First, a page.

Directed by: Jonell Rowe
Written by: Jonell Rowe
Length: 6 minutes
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"Number 13" is the perfect example of simplicity. A good idea. A micro production that can actually work... as a micro production, and a competent production crew. Nothing excessive. Nothing over the top, and keeping the focus on the story being told. Not constantly shifting away from it in favor of a cool add-in or idea. If other micro filmmakers took some notes, what a happier micro budget world this would be. This story starts off within a store. Grocery or convenience, doesn't really matter... just a store. From here, we meet our leading lady. A self checkout machine with some real personality. Of course, we have our supporting cast as well. An overworked looking cashier and our main shopper, who leaves the store with more than he paid for. Things seem pretty run of the mill. A stream of shoppers - and an irritated clerk completely hating on the self checkout machines. The machines have been stealing his thunder so to speak, and this is completely uncalled for. Not what he signed up for at all. The hook for this seemingly normal story? One particular self checkout machine holds a secret. A secret that at first seems extremely fantastic and unbelievable. Yet at the same time it is not. In today's world, this unusual self checkout machine may seem more "in" place than some of the shoppers themselves. What is this big secret? In the words of Victor Frankenstein himself: It's Alive! Well... sort of. Writer, director Jonell Rowe helms this quick science fiction gem that showcases the science of artificial intelligence. Given or formed in some unexplained way that is not really discussed... nor does it matter. What matters is the concept itself... and the open ending that's sure to make a genre lover smile - when thinking of the future possibilities. "Number 13" is a quick solid piece of entertainment. Better yet? It's free to watch.
So what are some of the highlights of this production? For starters, as I mentioned above, Rowe never overshot what he was aiming for. There are no incredible special effects. None of that overly complicated camera work. Just a straight up story that used what it had. What an amazing way to do things! So often I come across micro productions that simply go to far. The results are generally a very cheesy production, all around. Or, very messy looking ones. Regarding "Number 13", the story is set in motion and a problem is presented. In this case the irritated clerk. Then, in grand old science fiction style, a cool ending is used to wrap things up. "Number 13" varies slightly in that the "wrap up" could easily be seen as the beginning. Yet this actually works for this film. The ending that could be considered the beginning is strangely satisfying - and does indeed work well. I also really loved the voice of the machine. Familiar to most all of us and yet slightly different. It really worked. The cast, including "the voice" all did really well maintaining a real world vibe, that had me thinking how similar these people were to the people I meet in stores all the time. Everything just fit into place with this one. In a strange turn of events, I actually think "Number 13" would have benefited if it were a little longer. I don't write that much anymore.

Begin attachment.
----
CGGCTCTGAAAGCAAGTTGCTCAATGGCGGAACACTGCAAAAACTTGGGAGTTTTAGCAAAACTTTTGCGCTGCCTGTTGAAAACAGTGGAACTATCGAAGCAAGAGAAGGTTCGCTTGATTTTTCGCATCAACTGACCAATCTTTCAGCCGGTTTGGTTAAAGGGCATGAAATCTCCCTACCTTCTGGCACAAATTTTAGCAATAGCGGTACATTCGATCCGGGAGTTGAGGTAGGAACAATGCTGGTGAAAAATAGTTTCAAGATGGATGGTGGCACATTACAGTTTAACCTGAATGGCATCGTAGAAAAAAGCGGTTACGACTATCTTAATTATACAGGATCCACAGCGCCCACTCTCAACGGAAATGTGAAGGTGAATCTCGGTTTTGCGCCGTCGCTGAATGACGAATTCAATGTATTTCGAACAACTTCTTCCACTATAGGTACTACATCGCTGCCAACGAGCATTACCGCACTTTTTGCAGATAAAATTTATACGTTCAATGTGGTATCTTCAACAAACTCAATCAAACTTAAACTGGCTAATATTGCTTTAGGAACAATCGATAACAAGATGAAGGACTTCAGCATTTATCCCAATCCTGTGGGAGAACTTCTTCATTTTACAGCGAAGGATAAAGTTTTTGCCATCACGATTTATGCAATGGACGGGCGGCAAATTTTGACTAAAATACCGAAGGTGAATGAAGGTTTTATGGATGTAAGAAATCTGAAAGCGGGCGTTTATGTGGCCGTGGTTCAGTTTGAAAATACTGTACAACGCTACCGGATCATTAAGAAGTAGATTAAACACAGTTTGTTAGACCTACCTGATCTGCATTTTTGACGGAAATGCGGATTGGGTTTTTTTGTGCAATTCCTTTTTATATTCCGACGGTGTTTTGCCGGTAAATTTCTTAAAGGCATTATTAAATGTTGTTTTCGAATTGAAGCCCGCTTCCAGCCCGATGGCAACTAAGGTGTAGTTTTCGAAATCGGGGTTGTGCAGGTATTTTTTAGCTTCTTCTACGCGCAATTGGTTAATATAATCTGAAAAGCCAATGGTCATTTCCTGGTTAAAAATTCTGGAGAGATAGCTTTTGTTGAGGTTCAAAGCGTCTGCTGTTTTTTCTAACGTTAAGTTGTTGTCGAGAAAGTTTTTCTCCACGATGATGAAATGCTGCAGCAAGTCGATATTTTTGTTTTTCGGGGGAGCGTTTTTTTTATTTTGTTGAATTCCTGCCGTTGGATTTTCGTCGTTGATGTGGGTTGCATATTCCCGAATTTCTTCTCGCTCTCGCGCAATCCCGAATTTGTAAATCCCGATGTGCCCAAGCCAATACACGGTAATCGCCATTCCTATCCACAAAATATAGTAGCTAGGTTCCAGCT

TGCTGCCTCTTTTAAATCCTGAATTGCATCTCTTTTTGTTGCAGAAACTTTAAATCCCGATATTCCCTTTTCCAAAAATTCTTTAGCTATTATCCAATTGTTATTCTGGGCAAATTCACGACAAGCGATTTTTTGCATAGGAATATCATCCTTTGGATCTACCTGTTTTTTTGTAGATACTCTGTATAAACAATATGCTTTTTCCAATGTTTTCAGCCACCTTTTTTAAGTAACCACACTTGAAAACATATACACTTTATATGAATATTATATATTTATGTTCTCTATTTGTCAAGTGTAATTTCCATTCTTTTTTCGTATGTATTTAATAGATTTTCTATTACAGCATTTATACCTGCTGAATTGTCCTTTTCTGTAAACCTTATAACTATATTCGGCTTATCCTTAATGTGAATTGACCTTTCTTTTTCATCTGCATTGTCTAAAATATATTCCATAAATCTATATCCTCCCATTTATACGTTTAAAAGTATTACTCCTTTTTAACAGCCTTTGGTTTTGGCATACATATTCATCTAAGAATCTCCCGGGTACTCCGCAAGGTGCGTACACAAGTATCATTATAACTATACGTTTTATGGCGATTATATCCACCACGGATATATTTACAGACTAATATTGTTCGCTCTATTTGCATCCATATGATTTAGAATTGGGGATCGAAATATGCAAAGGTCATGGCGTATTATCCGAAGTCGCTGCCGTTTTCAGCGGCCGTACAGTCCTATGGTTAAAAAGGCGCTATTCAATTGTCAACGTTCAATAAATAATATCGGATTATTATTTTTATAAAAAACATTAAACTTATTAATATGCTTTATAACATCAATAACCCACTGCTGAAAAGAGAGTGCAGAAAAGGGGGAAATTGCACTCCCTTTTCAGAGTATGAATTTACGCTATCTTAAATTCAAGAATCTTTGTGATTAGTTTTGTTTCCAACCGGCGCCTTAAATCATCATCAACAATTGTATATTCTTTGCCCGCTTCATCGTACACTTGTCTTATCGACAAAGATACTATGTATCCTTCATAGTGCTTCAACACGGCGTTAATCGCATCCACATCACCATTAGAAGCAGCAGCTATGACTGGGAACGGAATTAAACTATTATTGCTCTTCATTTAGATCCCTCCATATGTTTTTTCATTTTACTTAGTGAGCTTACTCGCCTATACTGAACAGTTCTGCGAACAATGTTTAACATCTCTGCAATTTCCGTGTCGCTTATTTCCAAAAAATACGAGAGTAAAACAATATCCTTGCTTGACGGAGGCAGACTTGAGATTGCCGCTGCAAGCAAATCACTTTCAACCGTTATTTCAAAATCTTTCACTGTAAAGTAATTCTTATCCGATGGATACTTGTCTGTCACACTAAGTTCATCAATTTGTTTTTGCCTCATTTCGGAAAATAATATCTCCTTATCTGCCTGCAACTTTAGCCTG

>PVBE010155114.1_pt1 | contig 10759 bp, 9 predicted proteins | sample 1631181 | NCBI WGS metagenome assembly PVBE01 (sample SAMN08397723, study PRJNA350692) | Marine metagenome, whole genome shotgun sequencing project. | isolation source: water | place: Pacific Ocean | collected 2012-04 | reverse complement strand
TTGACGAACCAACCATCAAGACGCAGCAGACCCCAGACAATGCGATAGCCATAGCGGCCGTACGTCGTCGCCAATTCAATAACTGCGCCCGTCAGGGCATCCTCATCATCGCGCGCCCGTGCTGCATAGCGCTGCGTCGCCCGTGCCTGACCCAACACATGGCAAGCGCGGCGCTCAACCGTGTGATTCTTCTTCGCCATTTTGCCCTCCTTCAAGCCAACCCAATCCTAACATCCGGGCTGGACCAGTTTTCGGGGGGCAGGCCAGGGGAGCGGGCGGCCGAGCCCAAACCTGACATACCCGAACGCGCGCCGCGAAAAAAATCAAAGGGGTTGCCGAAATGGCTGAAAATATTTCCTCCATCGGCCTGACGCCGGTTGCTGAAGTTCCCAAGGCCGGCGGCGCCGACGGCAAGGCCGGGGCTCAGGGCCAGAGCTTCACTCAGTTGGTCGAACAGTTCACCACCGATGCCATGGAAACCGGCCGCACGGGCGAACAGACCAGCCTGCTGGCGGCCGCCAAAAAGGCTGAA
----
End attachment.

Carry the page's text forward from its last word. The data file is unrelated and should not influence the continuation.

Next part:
When it's all said and done, this was a cute, entertaining short film. I never thought I would use the word "cute" when writing about a micro film before... but it just seems to fit. Easily an enjoyable quick escape, I have no problem recommending this title. Good job guys. Good job all around.